What’s happening in the ebook business today is no more inevitable than what happened in the DVD market two decades ago. It’s just happening in reverse.
Samsung’s Video Hub is no more, and existing customers can elect to access their movies through M-Go. So when is Samsung’s “next-generation” video service going to launch?
Media businesses have long operated from the premise of inherent value — that each media property has some fixed and immutable appeal based on its particular inputs.
Perhaps the toughest finding for pay-TV providers in the Digitalsmiths survey is that the most prominent reasons respondents cited for preferring OTT and third-party services are not things operators can do much about.
Long before streaming became widely available, Blockbuster suffered two major blows that had little to do with technology per se but left the company severely weakened, both strategically and financially.
It should be no surprise, then, that self-reported Netflix users also watch a lot of regular TV, and have a higher incidence of Amazon Prime and Hulu Plus usage.
Disney struck at the moment when landing a major studio deal in the pay-TV window probably has the greatest strategic value to Netflix. It’s unlikely Netflix will be willing or able to make many more such deals with other studios, however.
Carl Icahn is clearly betting he can force Netflix into a sale that will produce a windfall for his stake. But if that doesn’t work he will almost certainly go after the cash Reed Hastings is now spending in Latin America and Europe.
Verizon and Redbox announced in a press release this morning that they are forming a joint venture to offer video streaming and downloads beginning later this year, in addition to Redbox’s DVD rental kiosk business. The press release is sketchy on details of the planned service, such as pricing, title availability and whether it will offer subscriptions. But an SEC filing on the joint venture refers to Verizon making available to the venture “certain rights to video programming content delivered via broadband networks,” which sounds like the TV rights currently owned by Verizon FiOS. Redbox will make available “Blu-ray Disc rental nights from Redbox kiosks,” an apparent reference to whatever direct distribution deals Redbox currently has with studios. The puzzling part to me is the ownership structure of the venture. Verizon will own 65 percent and control three of the five board seats, while Redbox will own 35 percent and two seats. Given that Redbox currently generates 84 percent of Coinstar’s revenue, it seems odd that Coinstar would give up control of its biggest business, unless it were entertaining serious doubts about the business’ long-term future.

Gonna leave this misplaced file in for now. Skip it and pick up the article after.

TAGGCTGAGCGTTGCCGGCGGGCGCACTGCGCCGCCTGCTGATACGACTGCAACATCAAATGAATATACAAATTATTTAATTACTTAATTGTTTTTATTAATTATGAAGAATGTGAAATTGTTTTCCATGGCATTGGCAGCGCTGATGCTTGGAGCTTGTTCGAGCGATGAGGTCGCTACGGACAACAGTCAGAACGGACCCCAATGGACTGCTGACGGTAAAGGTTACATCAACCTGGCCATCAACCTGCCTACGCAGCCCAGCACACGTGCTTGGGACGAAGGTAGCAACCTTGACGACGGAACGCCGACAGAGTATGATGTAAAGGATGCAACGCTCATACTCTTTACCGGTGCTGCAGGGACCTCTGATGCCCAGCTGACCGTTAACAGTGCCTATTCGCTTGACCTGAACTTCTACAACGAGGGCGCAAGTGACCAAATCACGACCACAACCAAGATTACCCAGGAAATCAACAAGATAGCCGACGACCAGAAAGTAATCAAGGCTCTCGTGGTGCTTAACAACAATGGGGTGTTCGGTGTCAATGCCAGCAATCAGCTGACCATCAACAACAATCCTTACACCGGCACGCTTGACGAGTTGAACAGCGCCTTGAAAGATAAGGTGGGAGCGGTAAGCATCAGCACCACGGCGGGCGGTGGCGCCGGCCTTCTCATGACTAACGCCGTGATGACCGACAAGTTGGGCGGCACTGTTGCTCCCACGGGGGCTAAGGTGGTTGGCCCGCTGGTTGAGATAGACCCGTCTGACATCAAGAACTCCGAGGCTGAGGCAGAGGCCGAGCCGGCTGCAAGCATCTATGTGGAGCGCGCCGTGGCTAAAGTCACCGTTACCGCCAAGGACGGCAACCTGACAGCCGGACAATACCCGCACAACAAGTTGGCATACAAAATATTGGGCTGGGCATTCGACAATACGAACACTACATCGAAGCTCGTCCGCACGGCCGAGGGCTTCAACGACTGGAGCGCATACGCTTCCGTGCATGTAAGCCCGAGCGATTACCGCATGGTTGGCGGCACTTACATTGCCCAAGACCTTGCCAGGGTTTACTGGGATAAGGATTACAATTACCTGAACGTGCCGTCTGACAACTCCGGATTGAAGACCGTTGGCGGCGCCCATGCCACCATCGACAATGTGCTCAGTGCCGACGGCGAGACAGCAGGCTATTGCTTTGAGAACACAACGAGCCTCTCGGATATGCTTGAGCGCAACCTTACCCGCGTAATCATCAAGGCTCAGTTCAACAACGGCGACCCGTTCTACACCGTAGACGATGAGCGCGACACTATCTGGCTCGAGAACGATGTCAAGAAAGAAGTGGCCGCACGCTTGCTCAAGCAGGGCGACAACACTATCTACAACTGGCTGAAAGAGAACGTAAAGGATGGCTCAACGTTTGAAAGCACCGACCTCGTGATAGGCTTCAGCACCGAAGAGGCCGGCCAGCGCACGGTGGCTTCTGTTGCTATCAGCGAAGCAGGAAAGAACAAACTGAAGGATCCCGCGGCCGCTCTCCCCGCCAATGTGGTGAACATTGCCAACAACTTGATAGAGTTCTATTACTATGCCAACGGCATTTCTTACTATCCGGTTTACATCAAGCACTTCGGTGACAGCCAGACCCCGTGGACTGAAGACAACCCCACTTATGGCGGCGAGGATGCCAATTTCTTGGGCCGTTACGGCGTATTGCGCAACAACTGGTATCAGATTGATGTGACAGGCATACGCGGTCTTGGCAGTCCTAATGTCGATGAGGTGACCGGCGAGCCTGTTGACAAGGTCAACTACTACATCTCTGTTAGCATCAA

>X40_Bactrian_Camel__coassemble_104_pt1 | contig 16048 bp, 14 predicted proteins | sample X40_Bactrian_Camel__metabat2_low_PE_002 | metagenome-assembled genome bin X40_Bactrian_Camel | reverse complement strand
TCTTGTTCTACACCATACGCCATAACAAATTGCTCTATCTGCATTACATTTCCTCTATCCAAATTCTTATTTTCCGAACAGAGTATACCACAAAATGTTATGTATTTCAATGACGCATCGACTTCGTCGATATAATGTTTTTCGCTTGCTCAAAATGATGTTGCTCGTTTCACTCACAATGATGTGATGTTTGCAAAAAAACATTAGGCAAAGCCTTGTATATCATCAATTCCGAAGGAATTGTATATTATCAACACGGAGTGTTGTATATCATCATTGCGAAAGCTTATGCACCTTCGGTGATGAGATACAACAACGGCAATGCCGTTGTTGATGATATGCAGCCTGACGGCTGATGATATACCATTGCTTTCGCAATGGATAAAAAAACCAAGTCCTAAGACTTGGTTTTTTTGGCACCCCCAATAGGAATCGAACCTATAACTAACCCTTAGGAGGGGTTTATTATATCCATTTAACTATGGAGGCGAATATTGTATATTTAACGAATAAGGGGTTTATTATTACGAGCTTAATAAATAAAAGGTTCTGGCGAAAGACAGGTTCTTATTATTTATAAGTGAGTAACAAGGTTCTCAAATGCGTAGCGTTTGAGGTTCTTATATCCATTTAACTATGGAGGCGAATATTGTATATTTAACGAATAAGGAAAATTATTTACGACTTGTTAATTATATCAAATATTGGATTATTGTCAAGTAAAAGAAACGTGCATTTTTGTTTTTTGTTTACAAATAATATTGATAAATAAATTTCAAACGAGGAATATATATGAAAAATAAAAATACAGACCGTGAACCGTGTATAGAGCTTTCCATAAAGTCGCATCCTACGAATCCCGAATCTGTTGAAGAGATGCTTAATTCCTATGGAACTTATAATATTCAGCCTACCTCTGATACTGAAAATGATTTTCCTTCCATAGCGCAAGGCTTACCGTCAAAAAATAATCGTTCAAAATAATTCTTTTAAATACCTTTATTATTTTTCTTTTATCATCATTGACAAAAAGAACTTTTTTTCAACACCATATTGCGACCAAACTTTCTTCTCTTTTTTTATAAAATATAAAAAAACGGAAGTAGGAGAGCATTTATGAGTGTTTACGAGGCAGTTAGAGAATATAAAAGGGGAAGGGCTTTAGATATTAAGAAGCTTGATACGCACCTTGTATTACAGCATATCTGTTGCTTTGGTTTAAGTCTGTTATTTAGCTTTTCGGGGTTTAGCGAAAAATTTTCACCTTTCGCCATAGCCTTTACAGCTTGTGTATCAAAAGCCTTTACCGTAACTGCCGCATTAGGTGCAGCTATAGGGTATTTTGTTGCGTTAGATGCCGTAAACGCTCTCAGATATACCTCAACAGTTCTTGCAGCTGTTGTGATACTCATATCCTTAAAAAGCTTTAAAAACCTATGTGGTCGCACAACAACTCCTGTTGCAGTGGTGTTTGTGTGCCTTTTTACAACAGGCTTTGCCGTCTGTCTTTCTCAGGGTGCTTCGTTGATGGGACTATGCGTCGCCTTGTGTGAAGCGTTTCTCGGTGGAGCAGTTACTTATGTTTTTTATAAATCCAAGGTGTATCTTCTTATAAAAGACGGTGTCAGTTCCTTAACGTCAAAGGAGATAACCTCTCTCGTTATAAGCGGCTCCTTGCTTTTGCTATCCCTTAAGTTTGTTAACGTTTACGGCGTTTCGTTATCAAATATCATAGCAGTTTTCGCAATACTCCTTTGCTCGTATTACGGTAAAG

Netflix has been successful over the years at taking advantage of the weaknesses of competing services, and based on its fourth-quarter earnings call, the company appears to be sticking with its current plan. But over time, three factors could impact the perceived value of what Netflix offers and eventually force it to shift strategies.